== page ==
Gerardus Mercator (1512 – 1594)

Gerardus Mercator was een Vlaamse cartograaf, instrumentmaker en graveur. Hij paste als eerste een hoekgetrouwe kaartprojectie toe, later naar hem Mercatorprojectie genoemd. Hij introduceerde het woord atlas. Gaspard van der Heyden liet Mercator de koperplaten voor de nieuwe aard- en hemelglobe van Gemma Frisius graveren. Deze beide werken, die omstreeks 1537 verschenen, zijn de oudst bekende van Mercator. In 1552 verhuisde hij naar Duisburg. In 1569 maakt Mercator zijn meesterwerk: Nova et aucta orbis terræ descriptio (..). Een grote wandkaart van de wereld in 21 bladen met een totaalformaat van 134 x 212 cm. In 1578 bracht hij zijn Ptolemaeus-uitgave uit. Mercator beschouwde deze uitgave van 28 Ptolemaische als een weergave van de wereld naar de ideeën van de klassieke schrijvers. In 1585 brengt hij zijn Tabulae Geographicae uit in Duisburg, de Mercator atlas in drie delen.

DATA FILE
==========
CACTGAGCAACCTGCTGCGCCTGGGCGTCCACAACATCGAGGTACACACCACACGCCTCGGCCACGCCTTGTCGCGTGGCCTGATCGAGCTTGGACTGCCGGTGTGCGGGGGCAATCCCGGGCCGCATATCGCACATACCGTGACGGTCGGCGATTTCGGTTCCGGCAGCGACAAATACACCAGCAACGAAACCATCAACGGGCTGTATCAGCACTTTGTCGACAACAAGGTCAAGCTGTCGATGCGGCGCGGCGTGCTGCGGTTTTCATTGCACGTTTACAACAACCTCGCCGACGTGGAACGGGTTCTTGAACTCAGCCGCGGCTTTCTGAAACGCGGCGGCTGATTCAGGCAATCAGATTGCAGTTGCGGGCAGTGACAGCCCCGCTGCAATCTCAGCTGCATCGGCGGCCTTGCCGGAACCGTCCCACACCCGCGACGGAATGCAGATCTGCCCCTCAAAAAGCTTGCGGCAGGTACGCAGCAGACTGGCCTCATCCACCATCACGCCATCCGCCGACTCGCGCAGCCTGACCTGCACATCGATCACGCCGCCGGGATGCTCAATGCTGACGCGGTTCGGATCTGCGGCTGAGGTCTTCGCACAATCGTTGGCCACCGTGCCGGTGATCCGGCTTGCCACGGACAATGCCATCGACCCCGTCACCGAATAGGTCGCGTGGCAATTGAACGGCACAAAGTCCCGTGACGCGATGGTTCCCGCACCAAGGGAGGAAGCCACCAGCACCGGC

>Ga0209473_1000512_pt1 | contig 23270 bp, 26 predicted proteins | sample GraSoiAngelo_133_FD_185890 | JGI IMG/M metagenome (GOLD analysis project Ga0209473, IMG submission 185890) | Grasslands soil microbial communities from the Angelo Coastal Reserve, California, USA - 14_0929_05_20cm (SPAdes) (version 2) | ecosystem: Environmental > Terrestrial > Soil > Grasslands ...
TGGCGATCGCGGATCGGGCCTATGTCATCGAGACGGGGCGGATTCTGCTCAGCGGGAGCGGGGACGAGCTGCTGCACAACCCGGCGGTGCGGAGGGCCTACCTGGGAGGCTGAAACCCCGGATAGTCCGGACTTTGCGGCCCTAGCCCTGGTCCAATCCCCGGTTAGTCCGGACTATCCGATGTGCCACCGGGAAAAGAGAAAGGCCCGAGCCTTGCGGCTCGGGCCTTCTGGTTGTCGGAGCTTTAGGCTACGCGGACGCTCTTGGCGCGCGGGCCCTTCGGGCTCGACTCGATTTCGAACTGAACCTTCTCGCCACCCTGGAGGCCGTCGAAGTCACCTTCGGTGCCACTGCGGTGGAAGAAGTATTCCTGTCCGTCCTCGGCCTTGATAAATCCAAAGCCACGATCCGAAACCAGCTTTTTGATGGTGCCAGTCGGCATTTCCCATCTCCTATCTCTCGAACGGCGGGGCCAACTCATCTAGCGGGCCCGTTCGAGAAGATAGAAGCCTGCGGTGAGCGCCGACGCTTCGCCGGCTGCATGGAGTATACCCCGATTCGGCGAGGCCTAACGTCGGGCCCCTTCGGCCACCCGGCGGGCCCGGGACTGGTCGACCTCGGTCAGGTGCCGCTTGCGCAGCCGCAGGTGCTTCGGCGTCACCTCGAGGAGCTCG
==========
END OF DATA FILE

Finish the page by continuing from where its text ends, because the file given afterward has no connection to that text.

Gerardus Mercator was a Flemish cartographer, instrument maker and engraver. He was the first to apply an accurate map projection, later called Mercator projection after him. He introduced the word atlas. Gaspard van der Heyden assigned Mercator to engrave the copper plates for Gemma Frisius’s new earth and celestial globe. These two works, which appeared around 1537, are Mercator’s oldest known. In 1552 he moved to Duisburg. In 1569 Mercator creates his masterpiece: Nova et aucta orbis terræ descriptio (..). A large wall map of the world in 21 sheets with a total size of 134 x 212 cm. In 1578 he published his Ptolemy edition. Mercator saw this publication of 28 Ptolemaic maps as a representation of the world according to the ideas of the classical writers. In 1585 he published his Tabulae Geographicae in Duisburg, the Mercator atlas in three volumes.